Crib for Sale

I leaned against the used crib.  We had just picked it up a week ago; it was a great deal I found on Craigslist only a few days after seeing those two little pink lines. We had loaded it into the back of my in-laws mini-van and now here it stood in the living room, a painful reminder.  Mark had offered to take it apart and tuck it away in the storage room, but the thought of that was worse than the sharp pain I felt each time I walked past it.  I was never going to hold that child in my arms, but I clung to the crib and the hope that I would lay a child in it.

My pregnancy was so new, fresh, just over eight weeks along.  It had been our little secret, only shared with our parents and some dear friends. So quickly it was gone–he, she, it was gone–and became a different kind of secret.  A secret that stabbed with each stroller I passed on the sidewalk and each chubby-cheeked-baby-Facebook post.  We felt lost and loss, and yet strange for grieving so deeply over one we had never named or touched.  I wanted to tell everyone and no one. I hated that the world kept trudging along despite our grief; shouldn’t it stop, or at least pause for this kind of pain?  So, we held onto each other and I held on to that crib.  Keeping it, touching it was the physical expression of my hope.  Hope that I would hold a child, our child.

It has been nearly eight years since we rushed to the hospital on a late March evening and returned home with hospital footies, discharge papers, and an unnecessary crib.  I have not forgotten the deep aching pain that took up residence in me for the months following.  But, now the pain is fainter and is not a regular visitor.  It is more like the gentle wafting of my mom’s perfume after she has left the room.  It is not gone, it cannot be ignored, but it does not take over my senses.  I have had the joy of bringing home three swaddled babies and laying them in that Craigslist crib, and when they are old enough, I will tell them about their sibling waiting on the other side of eternity.  If you are currently walking through the pain of miscarriage, I am sorry; I am truly, deeply sorry.  It is a pain that words cannot capture, but take heart, it will not always be so.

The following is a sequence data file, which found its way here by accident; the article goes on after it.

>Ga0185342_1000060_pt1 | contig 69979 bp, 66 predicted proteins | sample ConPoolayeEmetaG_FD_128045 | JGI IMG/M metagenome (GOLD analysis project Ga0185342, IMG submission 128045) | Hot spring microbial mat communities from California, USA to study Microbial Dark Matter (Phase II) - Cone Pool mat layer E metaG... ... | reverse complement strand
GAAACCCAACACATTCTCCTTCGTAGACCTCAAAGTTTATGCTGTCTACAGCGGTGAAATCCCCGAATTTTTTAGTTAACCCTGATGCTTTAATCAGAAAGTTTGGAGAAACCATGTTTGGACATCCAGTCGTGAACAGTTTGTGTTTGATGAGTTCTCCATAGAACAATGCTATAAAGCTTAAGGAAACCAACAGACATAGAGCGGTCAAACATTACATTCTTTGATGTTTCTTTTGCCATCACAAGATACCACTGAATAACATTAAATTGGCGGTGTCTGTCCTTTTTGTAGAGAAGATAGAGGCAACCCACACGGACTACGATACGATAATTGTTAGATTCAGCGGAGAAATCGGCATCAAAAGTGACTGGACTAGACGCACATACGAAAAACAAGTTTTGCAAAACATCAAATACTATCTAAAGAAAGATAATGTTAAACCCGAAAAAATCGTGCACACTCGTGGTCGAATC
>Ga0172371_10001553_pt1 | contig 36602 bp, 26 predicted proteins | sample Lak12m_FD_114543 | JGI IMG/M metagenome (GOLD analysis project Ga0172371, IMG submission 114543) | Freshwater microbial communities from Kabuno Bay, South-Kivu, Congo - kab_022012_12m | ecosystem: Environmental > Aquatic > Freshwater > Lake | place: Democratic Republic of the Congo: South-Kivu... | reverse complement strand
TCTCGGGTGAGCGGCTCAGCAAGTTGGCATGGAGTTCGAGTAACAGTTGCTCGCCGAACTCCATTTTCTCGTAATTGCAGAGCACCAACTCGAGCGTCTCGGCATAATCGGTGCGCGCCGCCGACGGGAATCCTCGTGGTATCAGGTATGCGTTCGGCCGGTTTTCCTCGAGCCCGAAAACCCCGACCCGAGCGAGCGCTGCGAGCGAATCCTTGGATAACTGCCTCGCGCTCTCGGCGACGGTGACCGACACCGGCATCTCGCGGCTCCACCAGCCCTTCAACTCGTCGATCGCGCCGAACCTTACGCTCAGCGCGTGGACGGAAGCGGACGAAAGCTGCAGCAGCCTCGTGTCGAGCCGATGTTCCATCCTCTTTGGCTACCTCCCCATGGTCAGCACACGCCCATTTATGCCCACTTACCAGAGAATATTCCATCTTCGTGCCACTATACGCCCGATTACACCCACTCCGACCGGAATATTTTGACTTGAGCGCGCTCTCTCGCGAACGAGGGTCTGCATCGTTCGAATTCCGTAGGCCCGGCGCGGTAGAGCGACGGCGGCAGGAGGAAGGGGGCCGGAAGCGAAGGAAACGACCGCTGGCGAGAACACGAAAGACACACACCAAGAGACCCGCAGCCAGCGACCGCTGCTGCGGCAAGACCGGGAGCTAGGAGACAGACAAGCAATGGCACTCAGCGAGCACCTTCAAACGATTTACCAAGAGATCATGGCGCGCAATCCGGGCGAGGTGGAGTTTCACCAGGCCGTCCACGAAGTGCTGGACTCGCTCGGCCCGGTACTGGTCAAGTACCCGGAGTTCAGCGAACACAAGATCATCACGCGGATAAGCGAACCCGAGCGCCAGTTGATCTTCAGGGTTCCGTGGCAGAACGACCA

For now, here are some steps that helped me walk through the healing season.

  • Share your story. The enemy likes to deceive us into believing we are the only ones feeling what we feel.  Find a way to reach out, you’ll be surprised at the stories you’ll hear in return, and the comfort and hope those stories will bring you.
  • Grieve. Yes, this looks different for each person and each loss.  Nevertheless, allow yourself time to grieve—it was a life.  Give yourself grace to have bad days in the midst of better days.
  • Hope. Even though you’re frightened, hope. Be sure, though, your hope isn’t in a doctor, a fertility medication, a new diet, etc.  God can use those things, but put your hope in your Abba God (Psalm 42:11).  For me, the first step to hope was choosing to praise and declare who my God is; when you recognize who He is, you can believe He is reason to hope (Jeremiah 29:11).

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One thought on “Crib for Sale

  1. Jennifer,

    Thank you so much for sharing–I’m sorry to hear of your loss and hope you eventually find peace. I find it so important to share our grief, mostly so we don’t feel alone in it, though sharing is not an easy thing to do. It’s exactly what you said, you wanted to tell everyone and yet no one. I have a story that’s different, though in many ways not so different. I was informed about two years ago, a week after I got engaged, that I have signs of early on-set menopause and likely can’t have children. For some unknown reason, it’s though I’ve essentially been robbed of 30 years of my life. I’m still profoundly grieving the loss of something I never even had, or will have, and most days still feel like the world of is a cruel joke–parading around mothers with their happy babies–something I might not ever share in. Within the same year, my relationship with my partner fell apart and I had to call off the wedding. He didn’t want to stay and work on things, so there I was–alone and left grieving many things. Most of my family doesn’t know about my diagnosis or the extent of how overwhelmingly difficult these past two years have been. But I want them to know what I’ve been struggling with. Your post has encouraged me to do so and reminded me that it’s okay to share in our grief, we need to, because we are really not as alone as we think. Thanks for writing.